Italian Volcano® Blood Orange Juice: An Antioxidant Explosion

Italian Volcano® Blood Orange Juice isn’t only delicious and beautiful! It also offers health benefits with each sip. Italian Volcano® Blood Orange Juice is a virtual eruption of some of the most vital components of a healthy diet, including antioxidants.

What are antioxidants?

Many experts believe that diseases like cancer begin when the body’s cells experience long-term exposure to toxins called free radicals. Free radicals come from a variety of sources, but the most common are everyday pollutants, like chemicals, cigarette smoke, or smog. The body is usually able to protect itself with its own natural antioxidant content in the blood. However, consistent high stress and inadequate diets often decrease the body’s ability to produce natural antioxidants, preventing it from combating diseases like cancer on its own. That’s where antioxidants come in. And Italian Volcano® Blood Orange Juice is high in antioxidants.

How does Italian Volcano® Blood Orange Juice help?

Italian Volcano® Blood Orange Juice contains components called phytochemicals, which include polyphenol antioxidants. These poloyphenol antioxidants break down even smaller into pieces called flavonoids, anthocyanins, and coumarins. Don’t let the complicated words scare you. Really, they just act as shields. They protect the blood orange from enemies like insects, bacteria, and fungi. Italian blood oranges have especially high levels of antioxidants because of the Mt. Etna Volcano’s unique climate. Volcanic soil, hot weather, and constant exposure to insects have developed super-strength antioxidants in blood oranges so they can survive. Thanks to flash pasteurizing, Italian Volcano® Blood Orange Juice retains these super-strength antioxidants!

Recent research has led many experts to believe that anthocyanins defend the body against UV rays, bacteria, viruses, and fungi. The vibrant color of Italian Volcano® Blood Orange Juice shows its high content of anthocyanins — they cause the brilliant red. Science has only started exploring the health benefits of anthocyanins, but many studies show that anthocyanins may also increase wellness and longevity.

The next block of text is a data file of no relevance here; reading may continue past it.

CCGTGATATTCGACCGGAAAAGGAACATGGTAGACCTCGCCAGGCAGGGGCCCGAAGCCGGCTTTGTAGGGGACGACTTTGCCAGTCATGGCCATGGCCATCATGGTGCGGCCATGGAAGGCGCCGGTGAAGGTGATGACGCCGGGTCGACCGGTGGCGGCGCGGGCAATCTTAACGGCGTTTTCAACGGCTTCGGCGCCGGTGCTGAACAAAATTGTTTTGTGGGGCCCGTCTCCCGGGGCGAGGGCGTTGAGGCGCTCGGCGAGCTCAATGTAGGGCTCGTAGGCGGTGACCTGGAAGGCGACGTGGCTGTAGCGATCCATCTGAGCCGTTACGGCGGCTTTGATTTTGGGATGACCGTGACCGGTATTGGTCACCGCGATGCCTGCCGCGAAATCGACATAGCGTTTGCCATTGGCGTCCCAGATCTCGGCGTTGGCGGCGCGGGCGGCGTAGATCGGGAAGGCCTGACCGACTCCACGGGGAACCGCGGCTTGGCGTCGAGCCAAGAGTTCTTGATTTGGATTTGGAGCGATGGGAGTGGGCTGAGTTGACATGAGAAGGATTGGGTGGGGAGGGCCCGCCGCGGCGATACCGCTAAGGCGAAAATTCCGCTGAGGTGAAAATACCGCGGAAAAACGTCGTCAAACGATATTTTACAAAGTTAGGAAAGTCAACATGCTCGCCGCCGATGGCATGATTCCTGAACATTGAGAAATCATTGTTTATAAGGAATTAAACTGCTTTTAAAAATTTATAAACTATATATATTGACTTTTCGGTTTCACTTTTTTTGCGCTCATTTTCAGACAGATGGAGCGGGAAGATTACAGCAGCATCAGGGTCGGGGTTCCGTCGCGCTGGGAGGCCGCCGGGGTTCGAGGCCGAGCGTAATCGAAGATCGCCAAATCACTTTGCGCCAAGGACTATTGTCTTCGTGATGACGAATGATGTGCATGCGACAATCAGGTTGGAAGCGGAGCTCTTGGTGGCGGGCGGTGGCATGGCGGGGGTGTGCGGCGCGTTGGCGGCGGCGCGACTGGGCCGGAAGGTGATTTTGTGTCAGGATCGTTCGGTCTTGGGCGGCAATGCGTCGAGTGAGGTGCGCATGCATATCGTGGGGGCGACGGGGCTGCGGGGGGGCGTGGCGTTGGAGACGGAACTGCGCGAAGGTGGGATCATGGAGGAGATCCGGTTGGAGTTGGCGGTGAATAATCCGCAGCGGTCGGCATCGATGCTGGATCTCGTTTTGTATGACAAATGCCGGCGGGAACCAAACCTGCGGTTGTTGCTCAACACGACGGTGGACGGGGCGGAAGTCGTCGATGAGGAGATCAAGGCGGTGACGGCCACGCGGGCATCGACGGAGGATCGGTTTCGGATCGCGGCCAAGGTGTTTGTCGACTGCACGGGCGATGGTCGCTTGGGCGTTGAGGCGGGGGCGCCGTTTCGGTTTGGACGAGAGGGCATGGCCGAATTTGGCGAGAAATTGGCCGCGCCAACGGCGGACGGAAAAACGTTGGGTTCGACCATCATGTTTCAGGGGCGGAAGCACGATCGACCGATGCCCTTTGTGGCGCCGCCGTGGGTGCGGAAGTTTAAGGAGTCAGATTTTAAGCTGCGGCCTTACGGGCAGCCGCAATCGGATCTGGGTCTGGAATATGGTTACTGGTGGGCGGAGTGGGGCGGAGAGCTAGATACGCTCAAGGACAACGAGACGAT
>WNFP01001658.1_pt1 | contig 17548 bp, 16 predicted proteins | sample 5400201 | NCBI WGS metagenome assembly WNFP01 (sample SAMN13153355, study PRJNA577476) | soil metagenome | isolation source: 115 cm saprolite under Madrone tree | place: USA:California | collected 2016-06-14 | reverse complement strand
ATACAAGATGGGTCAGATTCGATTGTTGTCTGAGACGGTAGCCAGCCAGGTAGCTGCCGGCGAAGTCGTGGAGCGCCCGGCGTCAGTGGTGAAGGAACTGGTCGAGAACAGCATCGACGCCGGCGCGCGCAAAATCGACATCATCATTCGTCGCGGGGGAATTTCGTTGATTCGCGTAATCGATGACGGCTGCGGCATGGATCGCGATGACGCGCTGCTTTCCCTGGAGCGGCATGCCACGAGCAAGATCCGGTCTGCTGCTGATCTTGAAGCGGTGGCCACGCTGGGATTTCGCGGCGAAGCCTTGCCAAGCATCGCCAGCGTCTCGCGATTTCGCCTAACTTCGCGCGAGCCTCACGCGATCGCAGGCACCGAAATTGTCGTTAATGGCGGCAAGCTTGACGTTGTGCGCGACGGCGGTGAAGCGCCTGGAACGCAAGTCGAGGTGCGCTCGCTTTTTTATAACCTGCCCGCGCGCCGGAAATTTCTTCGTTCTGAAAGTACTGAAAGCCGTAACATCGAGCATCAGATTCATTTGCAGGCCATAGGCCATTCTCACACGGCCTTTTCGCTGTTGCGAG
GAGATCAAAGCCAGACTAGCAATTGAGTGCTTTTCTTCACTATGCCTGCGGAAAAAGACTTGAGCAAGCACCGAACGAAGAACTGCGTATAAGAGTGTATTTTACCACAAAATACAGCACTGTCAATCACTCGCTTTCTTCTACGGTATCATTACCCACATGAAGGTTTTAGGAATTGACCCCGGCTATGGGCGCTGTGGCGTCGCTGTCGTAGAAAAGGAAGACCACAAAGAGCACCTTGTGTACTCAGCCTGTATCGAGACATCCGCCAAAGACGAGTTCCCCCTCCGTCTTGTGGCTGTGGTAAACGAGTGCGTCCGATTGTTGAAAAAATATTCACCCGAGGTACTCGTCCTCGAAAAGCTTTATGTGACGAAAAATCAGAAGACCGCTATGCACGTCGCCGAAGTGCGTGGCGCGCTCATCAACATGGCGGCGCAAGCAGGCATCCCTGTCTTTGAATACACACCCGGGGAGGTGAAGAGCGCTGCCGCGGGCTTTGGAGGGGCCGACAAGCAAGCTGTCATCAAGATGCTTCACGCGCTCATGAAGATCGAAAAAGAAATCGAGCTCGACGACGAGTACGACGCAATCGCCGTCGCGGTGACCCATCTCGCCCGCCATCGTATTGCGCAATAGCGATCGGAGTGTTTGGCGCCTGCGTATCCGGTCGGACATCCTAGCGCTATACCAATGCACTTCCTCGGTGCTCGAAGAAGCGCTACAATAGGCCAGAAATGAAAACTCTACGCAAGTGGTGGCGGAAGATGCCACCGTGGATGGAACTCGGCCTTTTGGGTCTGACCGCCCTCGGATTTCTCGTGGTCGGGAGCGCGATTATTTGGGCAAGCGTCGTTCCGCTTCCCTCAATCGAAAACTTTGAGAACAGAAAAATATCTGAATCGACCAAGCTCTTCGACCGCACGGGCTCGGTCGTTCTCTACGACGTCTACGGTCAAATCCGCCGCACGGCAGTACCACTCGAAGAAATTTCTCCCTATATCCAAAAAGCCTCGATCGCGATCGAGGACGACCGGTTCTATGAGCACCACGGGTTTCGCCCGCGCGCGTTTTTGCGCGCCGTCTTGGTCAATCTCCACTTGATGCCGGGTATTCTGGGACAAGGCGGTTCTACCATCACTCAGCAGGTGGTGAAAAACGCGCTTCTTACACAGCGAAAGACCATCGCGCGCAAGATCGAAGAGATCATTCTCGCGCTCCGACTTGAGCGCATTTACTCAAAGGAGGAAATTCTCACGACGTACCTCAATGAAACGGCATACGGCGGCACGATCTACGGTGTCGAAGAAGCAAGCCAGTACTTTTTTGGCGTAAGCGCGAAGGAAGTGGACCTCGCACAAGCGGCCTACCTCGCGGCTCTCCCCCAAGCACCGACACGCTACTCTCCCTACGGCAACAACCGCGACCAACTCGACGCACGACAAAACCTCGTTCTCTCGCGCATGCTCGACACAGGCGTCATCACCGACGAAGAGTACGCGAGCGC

Antioxidants and Vitamin C:

How blood orange juice differs from regular orange juice

A recent clinical trial revealed that drinking 300ml of pure blood orange juice was enough to protect the body’s cells from free radical damage for 24 hours. In the clinical trial, seven healthy individuals consumed three different test drinks on separate occasions: pure blood orange juice, a sweet drink with vitamin C added, and a sweet drink with no vitamin C. They all contained the same amount of glucose. Two weeks passed between the consumption of each drink to allow blood levels to return to normal.

After each consumption of the test drinks, subjects gave blood samples to test whether or not the vitamin C in the drinks was being absorbed. The vitamin C levels rose with consumption of the blood orange juice and the drink that included vitamin C, but not after consumption of the vitamin-free drink.

The researchers then tested the individuals’ blood to find whether or not the drinks had helped resist free radical damage on blood DNA. DNA damage was 18% lower when subjects had consumed the pure blood orange juice, and the protection continued for 24 hours. The vitamin C and vitamin-free drinks did not offer the same protection, despite the fact that the vitamin C drink contained the same amount of vitamin C as the pure blood orange juice.

The test concludes that the protective effect of the blood orange juice was not due to its vitamin C content. It leads us to believe that many other protective nutrients are at work in pure blood orange juice.2

Each time you lift a glass of Italian Volcano® Blood Orange Juice, it’s as if you’re proposing a toast to a long and healthy life!

This summary of health properties has not been evaluated by the FDA and is not meant to be considered as medical advice.

1 www.newsfood.com. “Antioxidant impact of juice not due to vitamin C.” EUFIC.org. February 4, 2007.
2 For more information, see Guarnieri S et al (2007). “Orange juice vs. vitamin C: effect on hydrogen peroxide induced DNA damage in mononuclear blood cells.” British Journal of Nutrition, vol. 97, pp. 639-643.
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